Fidel, now a Business Administration student at LACC, used to run with a tag-banging crew near USC.
In my effort to expand the boundaries of what we consider to be livable streets issues, I present the first of a three-part story about a 19-year old named Fidel who ran with a crew for a few years on the north edge of South L.A. He hopes that by talking about how he grew up, people can begin to see the extent to which some of L.A.’s streets can be very hostile to youth. The insecurity of the streets and the negative encounters they experience there, although not the only factors, can play an important role in their decisions to join a gang or crew. Making some of these communities more hospitable for everyone, then, means considering these factors as well as the socio-economic conditions that facilitate and promote violence. Livable streets, in other words, would do well to ally itself with those working on broader questions of equity and social justice.
WHEN THEY JUMPED HIM IN to the crew in 10th grade, he tells me, the actual beating didn’t last very long. There may have been 6 guys, but Fidel, a natural fighter, was swinging more fiercely than they were. After he connected hard with a couple of the guys, they decided they had had enough and declared it over.
That was it. He was in.
He would quickly become their strongest fighter. Eager to prove himself, he was always ready to make a name for the crew and to protect his friends. He would be the one to step things up a notch by punking on some of their rivals. He would gain a reputation as the one not to be messed with.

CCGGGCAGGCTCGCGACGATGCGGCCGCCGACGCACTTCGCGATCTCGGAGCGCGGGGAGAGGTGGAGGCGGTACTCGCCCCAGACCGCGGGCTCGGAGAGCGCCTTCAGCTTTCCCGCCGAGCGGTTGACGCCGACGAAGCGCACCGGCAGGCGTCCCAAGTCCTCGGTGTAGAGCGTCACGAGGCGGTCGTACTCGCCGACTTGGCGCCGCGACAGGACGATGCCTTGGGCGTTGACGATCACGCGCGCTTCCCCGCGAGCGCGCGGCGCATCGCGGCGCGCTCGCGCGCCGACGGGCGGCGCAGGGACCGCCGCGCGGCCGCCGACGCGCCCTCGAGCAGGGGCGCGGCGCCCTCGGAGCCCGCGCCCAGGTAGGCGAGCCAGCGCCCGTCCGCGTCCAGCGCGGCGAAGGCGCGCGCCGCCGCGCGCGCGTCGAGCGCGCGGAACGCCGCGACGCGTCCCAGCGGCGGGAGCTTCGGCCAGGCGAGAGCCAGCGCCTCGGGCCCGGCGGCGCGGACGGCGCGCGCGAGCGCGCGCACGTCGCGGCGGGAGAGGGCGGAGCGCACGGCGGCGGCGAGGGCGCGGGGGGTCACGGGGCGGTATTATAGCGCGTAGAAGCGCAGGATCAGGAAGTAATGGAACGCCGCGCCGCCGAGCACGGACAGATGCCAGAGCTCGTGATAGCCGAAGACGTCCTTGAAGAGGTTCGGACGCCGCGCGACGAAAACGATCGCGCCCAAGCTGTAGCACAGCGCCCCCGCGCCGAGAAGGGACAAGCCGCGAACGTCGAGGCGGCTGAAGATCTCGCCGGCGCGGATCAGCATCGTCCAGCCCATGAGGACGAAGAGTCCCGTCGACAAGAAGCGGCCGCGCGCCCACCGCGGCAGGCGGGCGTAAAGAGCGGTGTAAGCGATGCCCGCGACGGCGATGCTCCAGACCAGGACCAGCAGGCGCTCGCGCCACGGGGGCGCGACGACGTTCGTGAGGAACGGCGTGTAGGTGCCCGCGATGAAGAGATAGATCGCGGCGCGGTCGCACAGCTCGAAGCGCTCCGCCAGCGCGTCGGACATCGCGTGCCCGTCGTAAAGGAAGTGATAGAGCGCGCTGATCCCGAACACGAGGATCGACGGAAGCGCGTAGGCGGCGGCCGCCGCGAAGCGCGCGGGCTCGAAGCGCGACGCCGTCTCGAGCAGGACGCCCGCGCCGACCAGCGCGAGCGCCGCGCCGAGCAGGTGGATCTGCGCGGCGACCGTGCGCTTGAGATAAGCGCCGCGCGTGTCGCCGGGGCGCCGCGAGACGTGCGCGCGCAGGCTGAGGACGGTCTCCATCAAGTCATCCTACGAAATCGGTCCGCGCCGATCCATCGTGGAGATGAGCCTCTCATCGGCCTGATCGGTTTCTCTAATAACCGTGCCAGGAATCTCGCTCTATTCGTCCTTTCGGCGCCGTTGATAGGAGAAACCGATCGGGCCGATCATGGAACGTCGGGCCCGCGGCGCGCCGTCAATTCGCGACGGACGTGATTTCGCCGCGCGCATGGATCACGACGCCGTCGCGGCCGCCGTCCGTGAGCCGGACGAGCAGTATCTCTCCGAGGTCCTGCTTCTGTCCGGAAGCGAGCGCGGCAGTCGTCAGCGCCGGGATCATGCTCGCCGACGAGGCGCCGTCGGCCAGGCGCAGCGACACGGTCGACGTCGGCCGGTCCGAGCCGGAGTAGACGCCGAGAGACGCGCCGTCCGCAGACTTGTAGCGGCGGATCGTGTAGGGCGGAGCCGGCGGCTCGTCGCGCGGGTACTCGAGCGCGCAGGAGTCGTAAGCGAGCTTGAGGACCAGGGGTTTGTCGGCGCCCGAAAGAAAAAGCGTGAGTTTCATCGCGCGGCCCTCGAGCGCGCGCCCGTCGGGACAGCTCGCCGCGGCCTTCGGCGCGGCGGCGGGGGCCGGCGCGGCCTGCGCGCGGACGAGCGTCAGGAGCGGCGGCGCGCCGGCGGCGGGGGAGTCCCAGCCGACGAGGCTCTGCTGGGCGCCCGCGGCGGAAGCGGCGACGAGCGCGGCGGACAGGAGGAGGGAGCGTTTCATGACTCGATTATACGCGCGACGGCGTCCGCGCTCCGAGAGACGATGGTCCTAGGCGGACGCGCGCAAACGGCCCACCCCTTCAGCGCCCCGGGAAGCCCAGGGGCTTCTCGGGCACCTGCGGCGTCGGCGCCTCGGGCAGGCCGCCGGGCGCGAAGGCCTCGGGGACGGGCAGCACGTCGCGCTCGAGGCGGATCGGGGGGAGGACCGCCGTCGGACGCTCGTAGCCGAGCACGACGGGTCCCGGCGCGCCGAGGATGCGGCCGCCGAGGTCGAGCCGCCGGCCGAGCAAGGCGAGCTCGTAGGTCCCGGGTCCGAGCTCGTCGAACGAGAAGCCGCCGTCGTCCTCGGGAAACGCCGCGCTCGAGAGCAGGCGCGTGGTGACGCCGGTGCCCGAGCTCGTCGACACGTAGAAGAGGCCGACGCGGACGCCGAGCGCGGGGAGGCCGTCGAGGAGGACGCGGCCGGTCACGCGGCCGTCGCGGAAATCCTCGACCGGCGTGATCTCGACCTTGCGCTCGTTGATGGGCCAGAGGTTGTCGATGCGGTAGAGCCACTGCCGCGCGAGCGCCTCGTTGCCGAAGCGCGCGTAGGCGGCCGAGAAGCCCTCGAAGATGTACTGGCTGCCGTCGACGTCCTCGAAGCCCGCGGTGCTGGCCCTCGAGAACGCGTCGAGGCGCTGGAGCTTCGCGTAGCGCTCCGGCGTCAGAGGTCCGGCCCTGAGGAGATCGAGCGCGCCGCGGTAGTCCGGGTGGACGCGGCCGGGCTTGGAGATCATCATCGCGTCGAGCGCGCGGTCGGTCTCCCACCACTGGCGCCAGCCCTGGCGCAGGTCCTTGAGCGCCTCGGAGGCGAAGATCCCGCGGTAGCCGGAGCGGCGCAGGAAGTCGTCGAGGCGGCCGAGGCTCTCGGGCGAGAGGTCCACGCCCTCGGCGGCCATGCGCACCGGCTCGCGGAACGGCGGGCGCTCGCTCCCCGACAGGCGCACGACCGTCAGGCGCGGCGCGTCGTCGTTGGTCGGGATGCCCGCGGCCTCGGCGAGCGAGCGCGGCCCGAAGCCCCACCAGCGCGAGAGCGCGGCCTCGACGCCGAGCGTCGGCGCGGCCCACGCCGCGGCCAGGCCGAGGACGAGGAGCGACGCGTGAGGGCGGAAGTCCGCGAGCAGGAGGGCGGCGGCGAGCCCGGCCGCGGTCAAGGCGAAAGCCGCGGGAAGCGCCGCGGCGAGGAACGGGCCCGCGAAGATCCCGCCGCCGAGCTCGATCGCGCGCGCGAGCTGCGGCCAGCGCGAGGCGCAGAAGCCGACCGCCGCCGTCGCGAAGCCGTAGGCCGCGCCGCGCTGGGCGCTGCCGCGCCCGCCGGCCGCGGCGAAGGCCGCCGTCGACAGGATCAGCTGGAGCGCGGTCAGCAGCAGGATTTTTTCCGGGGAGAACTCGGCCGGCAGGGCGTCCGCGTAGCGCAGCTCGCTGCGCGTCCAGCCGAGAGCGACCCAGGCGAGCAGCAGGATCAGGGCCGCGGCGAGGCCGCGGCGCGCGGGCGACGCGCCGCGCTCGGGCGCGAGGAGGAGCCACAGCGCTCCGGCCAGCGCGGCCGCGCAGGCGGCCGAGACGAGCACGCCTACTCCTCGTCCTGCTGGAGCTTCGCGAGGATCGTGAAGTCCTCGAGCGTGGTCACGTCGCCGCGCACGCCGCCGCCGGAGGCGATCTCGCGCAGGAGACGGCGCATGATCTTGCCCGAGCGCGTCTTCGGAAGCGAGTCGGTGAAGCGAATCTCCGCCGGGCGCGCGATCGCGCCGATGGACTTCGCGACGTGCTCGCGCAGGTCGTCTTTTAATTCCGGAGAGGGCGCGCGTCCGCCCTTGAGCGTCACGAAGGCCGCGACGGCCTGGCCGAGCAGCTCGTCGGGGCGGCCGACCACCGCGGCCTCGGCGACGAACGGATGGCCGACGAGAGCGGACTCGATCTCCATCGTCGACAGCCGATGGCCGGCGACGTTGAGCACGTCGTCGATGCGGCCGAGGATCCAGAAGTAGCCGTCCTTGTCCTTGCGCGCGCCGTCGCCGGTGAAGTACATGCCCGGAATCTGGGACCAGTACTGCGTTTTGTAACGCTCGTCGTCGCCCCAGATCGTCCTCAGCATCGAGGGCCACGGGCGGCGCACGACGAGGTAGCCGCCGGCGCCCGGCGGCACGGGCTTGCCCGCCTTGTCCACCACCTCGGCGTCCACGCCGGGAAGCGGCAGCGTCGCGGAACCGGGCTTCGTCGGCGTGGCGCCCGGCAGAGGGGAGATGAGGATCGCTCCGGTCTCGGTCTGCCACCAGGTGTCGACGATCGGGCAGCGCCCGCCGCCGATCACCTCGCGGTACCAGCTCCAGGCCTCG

“I had a lot of anger,” he admits somewhat sheepishly. “I fought a lot as a kid.”
I study the shy, self-conscious, sensitive 19-year old with the sweet disposition and easy smile as he nervously fidgets with the honey sticks meant for my tea. I know he is telling me the truth, but I still have a hard time believing it.
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I met Fidel a year ago, when he was finishing up his senior year at West Adams High School. He had been assigned the task of writing a personal story about a struggle to overcome an obstacle. He was noticeably not thrilled about having to write about his feelings. He had sat down at a safe distance from me then, burly and reticent, a bit on the defensive, and looking for all the world like a cholo with his closely shaved head, goatee, and, as he put it, “mean mug.” He had stared at his hands and announced he didn’t have anything to write about.
“Yeah, right,” I remember thinking to myself.
He’d been through so much, but had never really talked about any of it before and wasn’t sure how to start. Once he did, story after crazy story tumbled out in a chaotic rush, each one more intense than the last.
He had been in and out of crews since elementary school, but he was feeling remorse about the things he and his current crew were doing. Friends were starting to get deeper into both trouble and drugs. Fights were becoming more intense and guys were ending up in the hospital with broken hands, stab wounds, and their heads split open by metal pipes. Others were heading off to jail. One was later killed.
He could see where it was all going, he said, and knew that he didn’t “want to not have kids and be in jail for life with just guys.”
He was most afraid about what it would do to his parents if something happened to him – he didn’t want them to be stuck with court tickets or hospital bills that he knew they couldn’t pay. They didn’t even know he was in a crew and trying to hide it from them was tiring.
So, he got out. Read more…